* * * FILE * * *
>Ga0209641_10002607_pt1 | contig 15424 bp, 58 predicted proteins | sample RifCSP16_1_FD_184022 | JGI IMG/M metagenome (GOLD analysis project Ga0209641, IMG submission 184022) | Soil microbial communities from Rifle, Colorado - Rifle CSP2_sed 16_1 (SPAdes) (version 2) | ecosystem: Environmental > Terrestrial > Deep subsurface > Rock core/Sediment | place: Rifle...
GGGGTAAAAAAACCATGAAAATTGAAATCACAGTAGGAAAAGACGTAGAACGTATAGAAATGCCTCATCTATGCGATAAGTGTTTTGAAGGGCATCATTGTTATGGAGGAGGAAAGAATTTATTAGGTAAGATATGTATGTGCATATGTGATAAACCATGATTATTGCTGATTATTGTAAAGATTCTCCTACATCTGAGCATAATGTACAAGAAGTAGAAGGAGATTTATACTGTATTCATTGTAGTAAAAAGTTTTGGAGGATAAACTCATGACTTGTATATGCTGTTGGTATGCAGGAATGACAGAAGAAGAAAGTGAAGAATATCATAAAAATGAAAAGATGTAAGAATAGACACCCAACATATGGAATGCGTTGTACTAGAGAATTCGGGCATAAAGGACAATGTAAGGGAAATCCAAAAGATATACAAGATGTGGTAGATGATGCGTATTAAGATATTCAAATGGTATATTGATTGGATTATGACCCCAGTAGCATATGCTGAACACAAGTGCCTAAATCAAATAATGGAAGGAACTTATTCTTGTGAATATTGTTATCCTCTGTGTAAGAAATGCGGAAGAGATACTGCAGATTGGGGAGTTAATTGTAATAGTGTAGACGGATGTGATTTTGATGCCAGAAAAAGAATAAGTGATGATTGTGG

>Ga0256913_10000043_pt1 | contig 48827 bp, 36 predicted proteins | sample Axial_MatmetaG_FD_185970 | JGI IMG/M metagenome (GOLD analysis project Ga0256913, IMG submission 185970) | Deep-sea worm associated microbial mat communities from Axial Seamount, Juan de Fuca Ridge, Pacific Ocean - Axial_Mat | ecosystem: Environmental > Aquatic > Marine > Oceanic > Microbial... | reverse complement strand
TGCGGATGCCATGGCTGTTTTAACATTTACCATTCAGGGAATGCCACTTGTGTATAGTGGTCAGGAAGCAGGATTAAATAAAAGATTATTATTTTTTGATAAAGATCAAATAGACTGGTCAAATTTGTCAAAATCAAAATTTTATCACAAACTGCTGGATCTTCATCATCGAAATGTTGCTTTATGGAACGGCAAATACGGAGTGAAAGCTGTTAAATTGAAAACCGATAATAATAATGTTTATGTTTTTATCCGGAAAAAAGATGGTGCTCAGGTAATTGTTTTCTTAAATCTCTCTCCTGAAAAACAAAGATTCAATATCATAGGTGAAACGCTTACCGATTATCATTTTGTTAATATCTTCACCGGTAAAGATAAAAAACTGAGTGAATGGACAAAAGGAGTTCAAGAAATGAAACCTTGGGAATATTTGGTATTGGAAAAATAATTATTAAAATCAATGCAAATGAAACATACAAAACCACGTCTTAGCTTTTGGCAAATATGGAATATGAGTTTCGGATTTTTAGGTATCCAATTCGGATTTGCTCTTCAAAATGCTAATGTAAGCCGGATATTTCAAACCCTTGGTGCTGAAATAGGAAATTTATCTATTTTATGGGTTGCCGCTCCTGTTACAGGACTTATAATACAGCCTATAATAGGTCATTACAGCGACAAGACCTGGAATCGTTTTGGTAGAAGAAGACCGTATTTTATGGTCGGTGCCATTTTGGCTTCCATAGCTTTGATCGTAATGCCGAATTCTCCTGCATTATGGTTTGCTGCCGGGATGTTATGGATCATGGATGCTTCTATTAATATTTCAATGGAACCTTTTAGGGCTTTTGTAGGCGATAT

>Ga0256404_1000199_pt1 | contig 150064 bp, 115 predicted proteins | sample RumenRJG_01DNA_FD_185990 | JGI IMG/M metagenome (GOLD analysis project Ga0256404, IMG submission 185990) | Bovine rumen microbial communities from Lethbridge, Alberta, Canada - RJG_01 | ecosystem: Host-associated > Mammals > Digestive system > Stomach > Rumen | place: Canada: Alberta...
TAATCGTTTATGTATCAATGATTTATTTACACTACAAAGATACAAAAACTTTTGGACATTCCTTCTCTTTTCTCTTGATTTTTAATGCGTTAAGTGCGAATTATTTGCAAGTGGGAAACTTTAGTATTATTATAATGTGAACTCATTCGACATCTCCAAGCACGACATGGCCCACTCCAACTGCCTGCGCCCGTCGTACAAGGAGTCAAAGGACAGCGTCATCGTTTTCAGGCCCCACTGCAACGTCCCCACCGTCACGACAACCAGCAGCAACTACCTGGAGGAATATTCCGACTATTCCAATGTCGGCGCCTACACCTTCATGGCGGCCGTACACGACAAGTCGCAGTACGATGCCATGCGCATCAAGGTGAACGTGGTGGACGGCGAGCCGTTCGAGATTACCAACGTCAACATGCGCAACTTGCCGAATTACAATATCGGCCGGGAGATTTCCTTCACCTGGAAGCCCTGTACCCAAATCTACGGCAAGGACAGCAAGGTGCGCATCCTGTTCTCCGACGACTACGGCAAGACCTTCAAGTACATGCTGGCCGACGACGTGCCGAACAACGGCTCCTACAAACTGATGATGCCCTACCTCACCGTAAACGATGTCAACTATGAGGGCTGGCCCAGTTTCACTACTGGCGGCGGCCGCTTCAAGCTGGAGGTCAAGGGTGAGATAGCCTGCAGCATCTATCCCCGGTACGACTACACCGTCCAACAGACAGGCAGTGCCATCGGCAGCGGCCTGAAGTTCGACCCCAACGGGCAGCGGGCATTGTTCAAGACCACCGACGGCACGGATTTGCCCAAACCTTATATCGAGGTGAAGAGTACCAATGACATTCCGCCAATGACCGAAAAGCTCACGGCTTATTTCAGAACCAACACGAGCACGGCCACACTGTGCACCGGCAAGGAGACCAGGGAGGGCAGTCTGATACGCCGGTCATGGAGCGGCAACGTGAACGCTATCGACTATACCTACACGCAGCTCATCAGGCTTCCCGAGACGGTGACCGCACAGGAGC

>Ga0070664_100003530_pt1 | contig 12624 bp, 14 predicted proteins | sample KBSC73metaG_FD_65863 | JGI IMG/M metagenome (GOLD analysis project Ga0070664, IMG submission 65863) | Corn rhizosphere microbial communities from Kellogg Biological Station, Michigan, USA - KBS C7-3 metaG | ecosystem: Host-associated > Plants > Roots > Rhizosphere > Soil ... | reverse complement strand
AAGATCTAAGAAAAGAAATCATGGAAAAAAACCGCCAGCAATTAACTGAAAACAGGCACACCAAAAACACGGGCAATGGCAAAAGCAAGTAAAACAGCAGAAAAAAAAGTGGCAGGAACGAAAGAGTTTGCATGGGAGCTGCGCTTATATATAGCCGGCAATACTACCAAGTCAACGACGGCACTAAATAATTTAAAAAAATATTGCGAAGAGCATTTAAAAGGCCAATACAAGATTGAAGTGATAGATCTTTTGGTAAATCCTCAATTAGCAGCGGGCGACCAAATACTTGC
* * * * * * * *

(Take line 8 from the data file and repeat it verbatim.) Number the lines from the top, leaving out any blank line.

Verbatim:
AAGATCTAAGAAAAGAAATCATGGAAAAAAACCGCCAGCAATTAACTGAAAACAGGCACACCAAAAACACGGGCAATGGCAAAAGCAAGTAAAACAGCAGAAAAAAAAGTGGCAGGAACGAAAGAGTTTGCATGGGAGCTGCGCTTATATATAGCCGGCAATACTACCAAGTCAACGACGGCACTAAATAATTTAAAAAAATATTGCGAAGAGCATTTAAAAGGCCAATACAAGATTGAAGTGATAGATCTTTTGGTAAATCCTCAATTAGCAGCGGGCGACCAAATACTTGC